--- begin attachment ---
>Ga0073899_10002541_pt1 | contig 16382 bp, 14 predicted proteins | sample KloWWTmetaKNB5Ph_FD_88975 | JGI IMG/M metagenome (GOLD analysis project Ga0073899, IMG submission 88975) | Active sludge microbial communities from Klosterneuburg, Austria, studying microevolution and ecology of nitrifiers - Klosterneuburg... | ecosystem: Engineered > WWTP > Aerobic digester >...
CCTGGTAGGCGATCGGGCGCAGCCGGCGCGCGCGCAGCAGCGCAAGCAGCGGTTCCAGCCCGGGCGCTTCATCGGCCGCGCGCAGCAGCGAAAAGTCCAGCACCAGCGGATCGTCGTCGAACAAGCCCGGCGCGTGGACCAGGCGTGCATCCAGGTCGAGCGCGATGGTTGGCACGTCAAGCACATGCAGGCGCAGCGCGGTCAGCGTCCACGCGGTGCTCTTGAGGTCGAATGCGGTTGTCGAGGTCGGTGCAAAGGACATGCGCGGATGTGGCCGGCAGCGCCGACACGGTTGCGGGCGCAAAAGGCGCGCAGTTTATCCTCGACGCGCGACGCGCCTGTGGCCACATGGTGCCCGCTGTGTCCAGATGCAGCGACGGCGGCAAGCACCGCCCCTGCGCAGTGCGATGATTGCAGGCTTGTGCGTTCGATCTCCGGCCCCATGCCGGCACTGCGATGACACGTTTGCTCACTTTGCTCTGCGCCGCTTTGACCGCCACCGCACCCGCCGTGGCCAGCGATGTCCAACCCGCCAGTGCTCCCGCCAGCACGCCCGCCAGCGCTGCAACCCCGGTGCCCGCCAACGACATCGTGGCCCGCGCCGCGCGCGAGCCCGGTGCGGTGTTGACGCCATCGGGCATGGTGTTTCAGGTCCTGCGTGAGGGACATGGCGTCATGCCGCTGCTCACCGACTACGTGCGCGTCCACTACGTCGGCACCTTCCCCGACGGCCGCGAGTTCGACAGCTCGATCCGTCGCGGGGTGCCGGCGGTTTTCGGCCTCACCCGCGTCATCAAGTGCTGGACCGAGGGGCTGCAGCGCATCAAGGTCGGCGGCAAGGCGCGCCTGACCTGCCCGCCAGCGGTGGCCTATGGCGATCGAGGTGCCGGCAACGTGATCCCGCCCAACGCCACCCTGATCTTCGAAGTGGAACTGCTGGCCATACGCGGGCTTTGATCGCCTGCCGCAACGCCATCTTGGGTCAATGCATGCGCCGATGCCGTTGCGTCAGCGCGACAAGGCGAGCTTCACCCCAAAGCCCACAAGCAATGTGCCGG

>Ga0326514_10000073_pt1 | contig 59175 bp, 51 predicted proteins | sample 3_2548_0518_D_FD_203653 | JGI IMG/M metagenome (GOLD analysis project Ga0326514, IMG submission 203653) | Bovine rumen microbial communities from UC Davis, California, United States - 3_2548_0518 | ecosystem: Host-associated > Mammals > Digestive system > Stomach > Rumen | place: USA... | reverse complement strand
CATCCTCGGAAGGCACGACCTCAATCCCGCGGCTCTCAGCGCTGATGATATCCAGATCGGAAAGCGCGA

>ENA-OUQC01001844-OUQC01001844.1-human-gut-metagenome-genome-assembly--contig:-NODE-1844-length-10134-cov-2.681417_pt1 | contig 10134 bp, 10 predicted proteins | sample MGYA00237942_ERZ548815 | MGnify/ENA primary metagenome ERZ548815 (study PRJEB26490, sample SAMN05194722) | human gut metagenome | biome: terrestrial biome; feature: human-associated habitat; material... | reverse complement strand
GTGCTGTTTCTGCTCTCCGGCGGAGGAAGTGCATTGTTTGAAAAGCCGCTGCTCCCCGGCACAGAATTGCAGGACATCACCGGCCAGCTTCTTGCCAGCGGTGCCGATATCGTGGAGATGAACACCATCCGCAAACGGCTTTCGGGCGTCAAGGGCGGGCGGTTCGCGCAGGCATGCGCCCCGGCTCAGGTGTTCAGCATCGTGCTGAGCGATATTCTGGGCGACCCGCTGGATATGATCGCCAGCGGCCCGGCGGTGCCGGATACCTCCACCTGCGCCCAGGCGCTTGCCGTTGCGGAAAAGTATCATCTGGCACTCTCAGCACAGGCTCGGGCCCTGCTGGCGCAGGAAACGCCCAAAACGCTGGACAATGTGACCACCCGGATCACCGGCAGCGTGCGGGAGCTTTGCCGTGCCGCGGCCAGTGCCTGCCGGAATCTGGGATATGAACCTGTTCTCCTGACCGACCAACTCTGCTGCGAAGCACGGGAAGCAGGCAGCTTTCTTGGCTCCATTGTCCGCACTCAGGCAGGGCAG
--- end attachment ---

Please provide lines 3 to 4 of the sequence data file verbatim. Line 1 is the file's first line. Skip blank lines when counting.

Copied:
>Ga0326514_10000073_pt1 | contig 59175 bp, 51 predicted proteins | sample 3_2548_0518_D_FD_203653 | JGI IMG/M metagenome (GOLD analysis project Ga0326514, IMG submission 203653) | Bovine rumen microbial communities from UC Davis, California, United States - 3_2548_0518 | ecosystem: Host-associated > Mammals > Digestive system > Stomach > Rumen | place: USA... | reverse complement strand
CATCCTCGGAAGGCACGACCTCAATCCCGCGGCTCTCAGCGCTGATGATATCCAGATCGGAAAGCGCGA